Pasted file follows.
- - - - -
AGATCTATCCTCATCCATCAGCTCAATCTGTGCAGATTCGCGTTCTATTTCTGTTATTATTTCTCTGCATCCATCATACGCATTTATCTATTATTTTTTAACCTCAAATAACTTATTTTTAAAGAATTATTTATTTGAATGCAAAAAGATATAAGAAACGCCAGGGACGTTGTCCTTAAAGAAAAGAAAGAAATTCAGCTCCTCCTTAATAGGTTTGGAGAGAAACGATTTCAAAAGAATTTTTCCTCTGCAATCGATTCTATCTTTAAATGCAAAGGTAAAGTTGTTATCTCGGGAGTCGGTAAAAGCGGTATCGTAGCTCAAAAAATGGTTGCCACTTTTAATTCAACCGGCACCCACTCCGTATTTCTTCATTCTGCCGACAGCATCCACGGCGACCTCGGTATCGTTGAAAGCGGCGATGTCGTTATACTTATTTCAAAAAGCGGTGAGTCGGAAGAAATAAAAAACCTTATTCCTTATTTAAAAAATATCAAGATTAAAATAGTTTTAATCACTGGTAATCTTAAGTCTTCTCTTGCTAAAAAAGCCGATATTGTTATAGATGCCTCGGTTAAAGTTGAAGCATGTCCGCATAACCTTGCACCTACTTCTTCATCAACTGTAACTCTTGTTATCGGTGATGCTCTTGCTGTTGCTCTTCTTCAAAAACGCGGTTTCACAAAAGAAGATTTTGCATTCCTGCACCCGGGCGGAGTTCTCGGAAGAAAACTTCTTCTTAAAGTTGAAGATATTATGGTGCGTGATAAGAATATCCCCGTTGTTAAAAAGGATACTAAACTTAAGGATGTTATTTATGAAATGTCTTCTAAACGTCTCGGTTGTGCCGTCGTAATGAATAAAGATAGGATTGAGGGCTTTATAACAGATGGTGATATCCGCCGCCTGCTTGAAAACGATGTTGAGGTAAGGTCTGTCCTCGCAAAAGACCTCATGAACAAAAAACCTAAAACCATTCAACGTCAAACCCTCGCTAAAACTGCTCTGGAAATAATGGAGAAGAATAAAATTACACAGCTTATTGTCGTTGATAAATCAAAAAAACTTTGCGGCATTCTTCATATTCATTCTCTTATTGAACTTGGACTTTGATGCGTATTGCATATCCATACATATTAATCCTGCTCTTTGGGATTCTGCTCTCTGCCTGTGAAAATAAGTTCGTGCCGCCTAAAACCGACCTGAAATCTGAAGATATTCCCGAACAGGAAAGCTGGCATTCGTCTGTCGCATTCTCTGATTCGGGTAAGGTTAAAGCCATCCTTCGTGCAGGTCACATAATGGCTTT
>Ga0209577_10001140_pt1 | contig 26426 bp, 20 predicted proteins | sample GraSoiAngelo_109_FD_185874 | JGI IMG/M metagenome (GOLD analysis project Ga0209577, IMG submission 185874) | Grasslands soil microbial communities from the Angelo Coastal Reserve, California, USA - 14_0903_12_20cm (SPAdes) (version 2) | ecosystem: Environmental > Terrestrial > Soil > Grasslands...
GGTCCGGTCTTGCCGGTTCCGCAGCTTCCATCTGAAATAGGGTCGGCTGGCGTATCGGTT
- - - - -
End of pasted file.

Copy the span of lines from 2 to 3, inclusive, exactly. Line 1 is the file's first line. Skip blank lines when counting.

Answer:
>Ga0209577_10001140_pt1 | contig 26426 bp, 20 predicted proteins | sample GraSoiAngelo_109_FD_185874 | JGI IMG/M metagenome (GOLD analysis project Ga0209577, IMG submission 185874) | Grasslands soil microbial communities from the Angelo Coastal Reserve, California, USA - 14_0903_12_20cm (SPAdes) (version 2) | ecosystem: Environmental > Terrestrial > Soil > Grasslands...
GGTCCGGTCTTGCCGGTTCCGCAGCTTCCATCTGAAATAGGGTCGGCTGGCGTATCGGTT